Grande himself was a giant for social justice. He organized the rural poor in Aguilares, and paid for it with his life on March 12, 1977. Standing over Grande’s dead body that night, Romero was transformed into one of the world’s great champions for the poor and oppressed. From then on, he stood with the poor, and denounced every act of violence, injustice and war. He became a fiery prophet of justice and peace, “the voice of the voiceless.”
The day after Grande’s death, Romero preached a sermon that stunned El Salvador. With the force of Martin Luther King, Jr., Romero defended Grande, demanded social and economic justice for the poor, and called everyone to take up Grande’s prophetic work. To protest the government’s participation in the murders, Romero closed the parish school for three days and cancelled all masses in the country the following week, except for one special mass in the Cathedral.
That act alone would have put Romero in the annals of history. Imagine if every Mass in the U.S. but one had been canceled in protest after the death of Dr. King! Over one hundred thousand people attended the Cathedral Mass that Sunday and heard Romero’s bold call for justice, disarmament and peace. Grande’s life and death bore good fruit in the heart and soul of Romero. Suddenly, the nation had a towering figure in its midst.
Within months, priests, catechists and church workers were regularly targeted and assassinated, so Romero spoke out even more forcefully. He even criticized the president, which no Salvadoran bishop had ever done before, and few in the hemisphere ever did. As the U.S.-backed government death squads attacked villages and churches and massacred campesinos, Romero’s truth-telling became a veritable subversive campaign of nonviolent civil disobedience.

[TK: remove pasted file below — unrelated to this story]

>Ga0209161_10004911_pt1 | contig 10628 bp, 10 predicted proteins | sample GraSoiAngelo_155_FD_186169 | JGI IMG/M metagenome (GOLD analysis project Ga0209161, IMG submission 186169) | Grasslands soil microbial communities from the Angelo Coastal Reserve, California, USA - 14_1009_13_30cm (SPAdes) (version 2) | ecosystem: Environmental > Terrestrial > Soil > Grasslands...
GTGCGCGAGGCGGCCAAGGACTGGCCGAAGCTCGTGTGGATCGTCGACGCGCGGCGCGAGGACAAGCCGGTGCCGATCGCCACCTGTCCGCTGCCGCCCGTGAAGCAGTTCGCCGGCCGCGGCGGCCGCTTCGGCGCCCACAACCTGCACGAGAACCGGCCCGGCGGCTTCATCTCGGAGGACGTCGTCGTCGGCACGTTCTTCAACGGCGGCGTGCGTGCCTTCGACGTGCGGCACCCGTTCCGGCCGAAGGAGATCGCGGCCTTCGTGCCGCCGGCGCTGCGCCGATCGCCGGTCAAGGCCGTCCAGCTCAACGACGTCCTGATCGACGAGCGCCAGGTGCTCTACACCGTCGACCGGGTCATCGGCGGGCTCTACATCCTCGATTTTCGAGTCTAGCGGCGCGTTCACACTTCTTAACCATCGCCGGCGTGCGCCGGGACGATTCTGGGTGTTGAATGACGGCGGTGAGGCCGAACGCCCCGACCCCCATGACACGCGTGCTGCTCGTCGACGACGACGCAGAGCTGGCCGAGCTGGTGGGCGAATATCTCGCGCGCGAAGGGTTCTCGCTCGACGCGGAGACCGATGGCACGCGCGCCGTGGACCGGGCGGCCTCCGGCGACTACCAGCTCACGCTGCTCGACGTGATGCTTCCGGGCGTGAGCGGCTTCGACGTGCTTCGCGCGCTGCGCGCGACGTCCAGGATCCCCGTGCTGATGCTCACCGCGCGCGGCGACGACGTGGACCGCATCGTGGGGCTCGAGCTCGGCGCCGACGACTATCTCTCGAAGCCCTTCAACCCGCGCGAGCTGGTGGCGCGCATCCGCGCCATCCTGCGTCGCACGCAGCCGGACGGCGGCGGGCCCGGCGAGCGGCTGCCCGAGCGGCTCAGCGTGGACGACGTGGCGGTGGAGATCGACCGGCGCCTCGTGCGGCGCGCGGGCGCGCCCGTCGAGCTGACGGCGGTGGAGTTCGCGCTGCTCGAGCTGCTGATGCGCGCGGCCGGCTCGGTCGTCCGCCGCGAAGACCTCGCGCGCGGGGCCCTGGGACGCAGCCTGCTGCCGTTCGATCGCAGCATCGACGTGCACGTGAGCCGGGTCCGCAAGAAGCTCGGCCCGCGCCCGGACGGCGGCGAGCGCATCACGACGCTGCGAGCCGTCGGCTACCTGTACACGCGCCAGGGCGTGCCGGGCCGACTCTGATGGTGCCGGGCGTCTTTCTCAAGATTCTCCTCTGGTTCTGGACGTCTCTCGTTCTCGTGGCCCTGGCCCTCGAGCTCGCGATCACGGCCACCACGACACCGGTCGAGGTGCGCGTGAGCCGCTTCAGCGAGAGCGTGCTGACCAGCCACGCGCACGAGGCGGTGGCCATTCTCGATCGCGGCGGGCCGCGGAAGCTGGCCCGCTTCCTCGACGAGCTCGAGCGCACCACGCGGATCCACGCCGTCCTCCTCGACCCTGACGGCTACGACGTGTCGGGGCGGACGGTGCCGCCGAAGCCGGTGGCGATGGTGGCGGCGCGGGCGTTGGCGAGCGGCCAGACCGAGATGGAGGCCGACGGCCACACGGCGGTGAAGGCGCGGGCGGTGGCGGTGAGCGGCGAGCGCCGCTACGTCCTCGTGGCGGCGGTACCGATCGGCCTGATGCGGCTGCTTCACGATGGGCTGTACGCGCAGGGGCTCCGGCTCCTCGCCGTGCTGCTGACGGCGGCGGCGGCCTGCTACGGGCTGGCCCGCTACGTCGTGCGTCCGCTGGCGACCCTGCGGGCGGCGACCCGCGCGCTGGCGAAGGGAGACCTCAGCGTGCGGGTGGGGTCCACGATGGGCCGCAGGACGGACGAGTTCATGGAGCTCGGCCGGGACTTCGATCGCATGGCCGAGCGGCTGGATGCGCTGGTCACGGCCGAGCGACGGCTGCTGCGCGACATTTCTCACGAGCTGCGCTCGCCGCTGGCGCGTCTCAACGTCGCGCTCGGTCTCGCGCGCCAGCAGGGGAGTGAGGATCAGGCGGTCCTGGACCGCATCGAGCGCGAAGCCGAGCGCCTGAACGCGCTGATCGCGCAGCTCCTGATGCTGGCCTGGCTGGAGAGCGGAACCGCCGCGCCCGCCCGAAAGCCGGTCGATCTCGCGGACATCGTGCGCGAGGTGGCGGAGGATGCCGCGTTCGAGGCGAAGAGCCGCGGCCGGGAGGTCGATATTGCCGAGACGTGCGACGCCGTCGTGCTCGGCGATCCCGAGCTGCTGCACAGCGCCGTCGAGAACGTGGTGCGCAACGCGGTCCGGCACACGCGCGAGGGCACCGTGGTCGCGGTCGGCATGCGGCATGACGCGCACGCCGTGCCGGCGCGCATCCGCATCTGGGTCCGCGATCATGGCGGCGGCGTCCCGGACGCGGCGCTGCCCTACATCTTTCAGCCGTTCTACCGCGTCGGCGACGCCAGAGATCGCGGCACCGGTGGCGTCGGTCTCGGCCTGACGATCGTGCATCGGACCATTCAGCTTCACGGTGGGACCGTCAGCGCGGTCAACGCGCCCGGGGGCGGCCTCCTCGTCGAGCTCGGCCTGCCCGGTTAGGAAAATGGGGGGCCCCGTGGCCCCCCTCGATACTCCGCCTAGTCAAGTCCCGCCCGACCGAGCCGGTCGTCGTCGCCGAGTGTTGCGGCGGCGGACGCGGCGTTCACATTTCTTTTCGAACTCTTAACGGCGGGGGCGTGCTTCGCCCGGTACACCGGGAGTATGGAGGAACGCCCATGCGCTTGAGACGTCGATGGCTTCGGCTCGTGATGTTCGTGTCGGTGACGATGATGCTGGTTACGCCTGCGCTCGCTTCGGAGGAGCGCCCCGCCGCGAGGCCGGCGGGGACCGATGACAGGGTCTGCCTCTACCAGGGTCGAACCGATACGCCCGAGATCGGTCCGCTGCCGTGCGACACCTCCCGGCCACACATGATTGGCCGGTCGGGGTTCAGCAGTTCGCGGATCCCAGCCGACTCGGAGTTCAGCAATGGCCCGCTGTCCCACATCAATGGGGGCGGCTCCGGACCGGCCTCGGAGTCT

Soon Romero was greeted with applause everywhere he went. Thousands wrote to him regularly, telling their stories, thanking him for his prophetic voice and sharing their new found courage. His Sunday homilies were broadcast nationwide on live radio. The country came to a standstill as he spoke. Everyone listened, even the death squads.
As Romero’s stature grew and his leadership for justice and peace deepened, his simple faith and pious devotion remained steady, and gave him a foundation from which he could take on the forces of death. To protest the government’s silence in the face of recent massacres, he refused to attend the inauguration of the new Salvadoran president. The church, he announced, is “not to be measured by the government’s support but rather by its own authenticity, its evangelical spirit of prayer, trust, sincerity and justice, its opposition to abuses.” While he embodied the prophetic role of the church, he also modeled that spirit of prayer, trust and sincerity in his everyday life.
As the arrests, torture, disappearances and murders continued, Romero made two radical decisions which were unprecedented. First, on Easter Monday, 1978, he opened the seminary in downtown San Salvador to welcome any and all displaced victims of violence. Hundreds of homeless, hungry and brutalized people moved into the seminary, transforming the quiet religious retreat into a crowded, noisy shelter, make-shift hospital, and playground. (I remember helping out there for a few days in 1985, and trying to imagine what a similar Gospel action would look like in the U.S. We have never experienced such an action by our church leaders.)
Next, he halted construction on the new Cathedral in San Salvador. When the war is over, the hungry are fed, and the children are educated, then we can resume building our cathedral, he said. Both historic moves stunned the other bishops, cast judgment on the Salvadoran government, and lifted the peoples’ spirits.